Bourbon — Indiana, USATasted June 3, 2021Note: picture is of 2016 edition, at 56.1%. Mine is not dated, and is bottled in bond (50%). I’m in construction. There’s a slow season and a ridiculous season. During the slow season, I often find myself with more time than sense, doing absurd things like trying a new whiskey every day. During the busy season, I’m lucky if I log in once a month. So when I feel an uncontrollable urge to review a whiskey in June, it’s going to be amazing or terrible. There is no middle ground today. Backstory: The B-team sales force at my local liquor store told me this whiskey could be the next big thing, since it was recommended by “Whiskey Jesus or whatever.” Now, I have personally known “Shoe Jesus,” “Carnie Jesus,” and “Toubab Krewe Jesus.” The first one cured my shin splints, and the last one hit on my date. I still have no idea who Whiskey Jesus is, but I’ll be damned if I didn’t buy two bottles of this bourbon on the spot. The nose is enough to know this whiskey is going to suck. There are some whiskeys that smell and taste like they’ve been aged in a lead barrel, run through a Diesel engine, and then filtered through a bunch of pebbles from my driveway. It’s what the word “contamination” tastes like when you lick it in the dictionary. Filtering that out from the nose, there’s raspberries, lemon, sugar, honey. Gingersnaps. The rest of those scents are interesting, but again, this whiskey is going to suck. There is no way to filter that note out of the body. The body is everything I licked as a child when my parents weren’t paying attention. It’s industrial. It’s exactly what I expected. It’s hard to get past, but possibly sugar, caramel, tea leaves. It honestly does taste like someone cleaned off a dirty penny with my whiskey. Finish is caramel and lemon. Very mild. Very low buzz. I did not want to be contra-Whiskey Jesus. That seems like being on the wrong part of whiskey history. But this is bad. And it bums me out because there are parts of this that suggest some talent behind the process. Add this to my ever-growing list: Journeyman Woodinville Lee W. Sinclair There really is something sinister happening with those distilleries. I don’t think those guys lack talent, but I think they’re working with tainted raw materials. I don’t know if it’s barrels, water sources, machinery, or what, but it’s painful to compare these $40-$50 offerings with the bottom shelters of people who know what they’re doing, like Heaven Hill or Wild Turkey. I’d rather drink those neat over this, and you can’t even mix with this stuff without ruining your cocktail. If anyone knows what I’m talking about and can explain to me what that funk is, I’d love to hear it.40.0 USD per Bottle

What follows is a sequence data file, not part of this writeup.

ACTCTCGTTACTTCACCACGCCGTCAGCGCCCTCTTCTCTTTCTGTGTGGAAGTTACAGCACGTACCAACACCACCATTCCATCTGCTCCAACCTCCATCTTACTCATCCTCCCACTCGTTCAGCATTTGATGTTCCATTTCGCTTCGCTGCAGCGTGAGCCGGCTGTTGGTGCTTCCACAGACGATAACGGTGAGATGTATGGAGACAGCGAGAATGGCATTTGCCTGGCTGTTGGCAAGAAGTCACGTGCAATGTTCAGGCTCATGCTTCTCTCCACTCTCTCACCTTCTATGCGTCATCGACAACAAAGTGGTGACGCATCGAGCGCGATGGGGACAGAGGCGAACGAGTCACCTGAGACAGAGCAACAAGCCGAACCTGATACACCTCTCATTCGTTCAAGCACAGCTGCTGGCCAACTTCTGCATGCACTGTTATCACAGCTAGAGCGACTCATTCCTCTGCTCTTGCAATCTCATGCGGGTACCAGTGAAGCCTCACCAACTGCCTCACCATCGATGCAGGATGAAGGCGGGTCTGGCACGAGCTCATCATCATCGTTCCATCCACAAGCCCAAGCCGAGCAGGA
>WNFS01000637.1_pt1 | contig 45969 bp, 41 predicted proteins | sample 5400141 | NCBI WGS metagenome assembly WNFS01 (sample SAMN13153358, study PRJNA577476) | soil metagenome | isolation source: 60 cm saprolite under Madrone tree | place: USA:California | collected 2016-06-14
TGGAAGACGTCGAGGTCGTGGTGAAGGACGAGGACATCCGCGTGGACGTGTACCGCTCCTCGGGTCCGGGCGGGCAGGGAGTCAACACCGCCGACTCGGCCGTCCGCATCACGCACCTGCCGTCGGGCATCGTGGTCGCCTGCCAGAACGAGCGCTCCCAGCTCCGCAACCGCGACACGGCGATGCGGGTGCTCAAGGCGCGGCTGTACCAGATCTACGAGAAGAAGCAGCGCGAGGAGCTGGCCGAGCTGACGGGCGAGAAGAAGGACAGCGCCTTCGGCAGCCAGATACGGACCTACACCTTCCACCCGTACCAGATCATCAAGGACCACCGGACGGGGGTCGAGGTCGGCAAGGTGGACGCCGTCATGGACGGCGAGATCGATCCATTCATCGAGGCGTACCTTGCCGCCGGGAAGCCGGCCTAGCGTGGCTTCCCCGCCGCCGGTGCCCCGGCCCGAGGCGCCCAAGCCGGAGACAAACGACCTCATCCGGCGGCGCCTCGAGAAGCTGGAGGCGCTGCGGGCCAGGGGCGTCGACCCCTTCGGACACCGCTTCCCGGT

Jack Daniel's Single Barrel Barrel Stength